Iman Issa’s recent untitled triptychs each comprise 3 elements: a small photograph of a cityscape, a larger, framed photograph of a still life, and a cryptic object, which in the case of ‘triptych #4’, 2009, is a handwritten ledger.
Issa’s modus operandi : first, she photographs urban spaces that remind her of others; second, to create a minutely detailed work as a reconstruction of the memories triggered by the cityscape, where her reconstructions render the original cityscape unfamiliar, transformed; finally, she uses this still life as a point of departure for a new art work. Thus Issa’s process is, in order, investigative, reflective, and critical. Her untitled triptychs possess a transparency akin to works by artists such as Elad Lassry, as she concerns herself with stripping away texture in order to approach a pure image. Issa’s position is not lofty; she is committed to articulating a personal, yet common experience of familiarity as directly as possible.
The artist’s studies began at the American University, Cairo, on a liberal arts course, where she later majored in fine art. In subsequent years, Issa produced a number of architectural works the surfaces of which were adorned in decorative material. ‘Golden House’, 2003, for example, a glitter-clad shelter located in the Egyptian desert, equally entices and dumbfounds those who happen upon it. Such constructions led to the development of imitation architectural proposals, including ‘Proposal For A Crystal Building’, 2003, which is a tower designed to be located in Cairo’s Tahrir Square, a sparkling, mute reflection of its surroundings that suggests symbolism but gives no clues as to its significance.
In 2005, Issa moved to New York, where she gained a Visual Arts MFA from Columbia University in 2007. The works she produced during this time bear witness to her mapping of these new, inner city, surroundings. The videos and photographs that comprise ‘Making Places’, 2007, depict a search for locations empty of identifying features, which she then makes specific by inserting a human figure in the foreground–a figure that appears to perform ludic gestures in correspondence to the formal qualities of the architectural environment–a continued instrumentalisation of featureless urban space.
In 2007, she was invited to make a new commission for Memorial to the Iraq War at the ICA, london. the resulting work influenced the shape of her future practice. ‘Proposal for an Iraq War Memorial’ is a short film collage of news footage from the Iraqi invasion and clips from Alexander Korda’s feature film The Thief of Baghdad, 1940. A female voice comments on these scenes with apparent indifference. The disinterested voiceover indicates that the speaker has no stake in the content, and thus Issa posits such a narrator as the most constructive voice in contrast to the charged voices of hawks or pacifists. the callous switch from reportage to fiction (the film’s Baghdad backdrop is actually Basra) demonstrates how the media’s impressions of far flung places are cultivated and disseminated to the point of saturation, while also taking on obscure or false qualities. ‘The Revolutionary’, 2010, meanwhile builds on ‘Proposal for an Iraq War Memorial’. Broadcast as a series of radio works in Art Dubai, 2011, the work indicates the artist’s renewed faith in the potential of the monument and symbolic language specifically as a way to explore cliché. Cliché creates a privileged site for communication, ‘not confusion but a vacuum’, says Issa. It is a place to hide meaning in plain sight. ‘The Revolutionary’ is a short characterisation of a radical, voiced using text-to-speech software. There is something distinctly unstable about the narrative; expectations are thwarted and contradictions skirt the construction of the character’s profile, leaving the listener uneasy and without conclusion.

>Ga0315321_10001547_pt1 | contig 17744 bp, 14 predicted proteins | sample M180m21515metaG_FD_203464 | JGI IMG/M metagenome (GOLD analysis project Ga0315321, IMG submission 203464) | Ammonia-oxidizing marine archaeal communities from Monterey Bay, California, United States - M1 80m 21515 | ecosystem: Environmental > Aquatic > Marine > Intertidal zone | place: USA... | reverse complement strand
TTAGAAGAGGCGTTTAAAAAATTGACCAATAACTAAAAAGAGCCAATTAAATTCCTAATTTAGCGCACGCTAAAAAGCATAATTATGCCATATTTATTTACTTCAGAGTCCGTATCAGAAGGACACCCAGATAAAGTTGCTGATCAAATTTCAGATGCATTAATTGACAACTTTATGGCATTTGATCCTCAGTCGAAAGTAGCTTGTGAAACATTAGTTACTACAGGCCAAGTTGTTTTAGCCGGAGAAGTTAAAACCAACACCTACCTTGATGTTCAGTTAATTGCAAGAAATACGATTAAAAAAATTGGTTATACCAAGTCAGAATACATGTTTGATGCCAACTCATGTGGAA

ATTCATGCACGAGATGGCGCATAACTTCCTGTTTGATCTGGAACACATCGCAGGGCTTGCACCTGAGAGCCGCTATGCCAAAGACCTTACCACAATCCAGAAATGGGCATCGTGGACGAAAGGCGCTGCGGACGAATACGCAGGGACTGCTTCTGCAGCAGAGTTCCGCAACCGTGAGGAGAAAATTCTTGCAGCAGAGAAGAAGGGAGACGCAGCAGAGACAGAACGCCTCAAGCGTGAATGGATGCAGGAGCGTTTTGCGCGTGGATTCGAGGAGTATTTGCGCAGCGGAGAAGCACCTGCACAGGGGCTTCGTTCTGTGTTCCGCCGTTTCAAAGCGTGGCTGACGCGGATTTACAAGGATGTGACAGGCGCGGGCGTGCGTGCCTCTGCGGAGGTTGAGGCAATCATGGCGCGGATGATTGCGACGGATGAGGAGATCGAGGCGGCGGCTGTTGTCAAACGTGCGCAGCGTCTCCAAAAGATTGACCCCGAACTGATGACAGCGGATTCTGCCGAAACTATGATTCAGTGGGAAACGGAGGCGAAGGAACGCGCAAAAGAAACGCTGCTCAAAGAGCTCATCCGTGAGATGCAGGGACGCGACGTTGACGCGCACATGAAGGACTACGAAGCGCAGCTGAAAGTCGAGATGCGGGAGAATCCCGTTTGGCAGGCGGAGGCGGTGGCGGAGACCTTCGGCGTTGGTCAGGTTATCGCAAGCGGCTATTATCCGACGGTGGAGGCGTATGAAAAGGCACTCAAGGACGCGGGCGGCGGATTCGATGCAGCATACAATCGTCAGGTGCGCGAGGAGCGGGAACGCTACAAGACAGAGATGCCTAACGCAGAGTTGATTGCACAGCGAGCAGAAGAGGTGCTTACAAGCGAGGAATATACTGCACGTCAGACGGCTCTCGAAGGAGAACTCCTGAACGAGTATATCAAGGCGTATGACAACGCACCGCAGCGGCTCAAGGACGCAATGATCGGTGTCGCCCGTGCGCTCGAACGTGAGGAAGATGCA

Issa’s optimism regarding the monument’s potential is also evident in her new series of works ‘Material’, 2010–ongoing, which propose existing memorials be re-made in new forms. Alongside a caption that describes the memorial’s significance, such as ‘Material for a sculpture acting as a testament to both a nation’s pioneering development and continuing decline’, the artist presents a maquette of the proposed sculpture.
The monument will always be a reflection of the authorities that erect it, whether that authority is benign or abusive. Further, the monument says as much about forgetting as remembering. It tries to speak to many in a single gesture, yet if it attempts to speak to everyone, it says nothing. At its most potent, the monument both represents and enforces power. Issa acknowledges this when she reinvests them with meaning by proposing a review and amendments to what these monuments fail to signify. Of course, this is not a failure. Where there was once a monument there is now a structure with additional associations and significance.
Unlike the uncommunicative crystal tower in Tahrir Square, these new proposals speak of the monument as personally experienced, now re-incarnated in simpler, ambiguous forms that bear the weight of this lived significance. The fact that the artist does not occupy an authoritative position, nor seek to police the public realm, gives rise to a freedom that reality does not offer. “Truth is not a matter of exposure which destroys the secret, but a revelation which does justice to it”, writes Walter Benjamin. Iman Issa’s work is an ongoing exploration of the familiar, in which she tries to do it justice.
Aoife Rosenmeyer is a writer and curator based in Zürich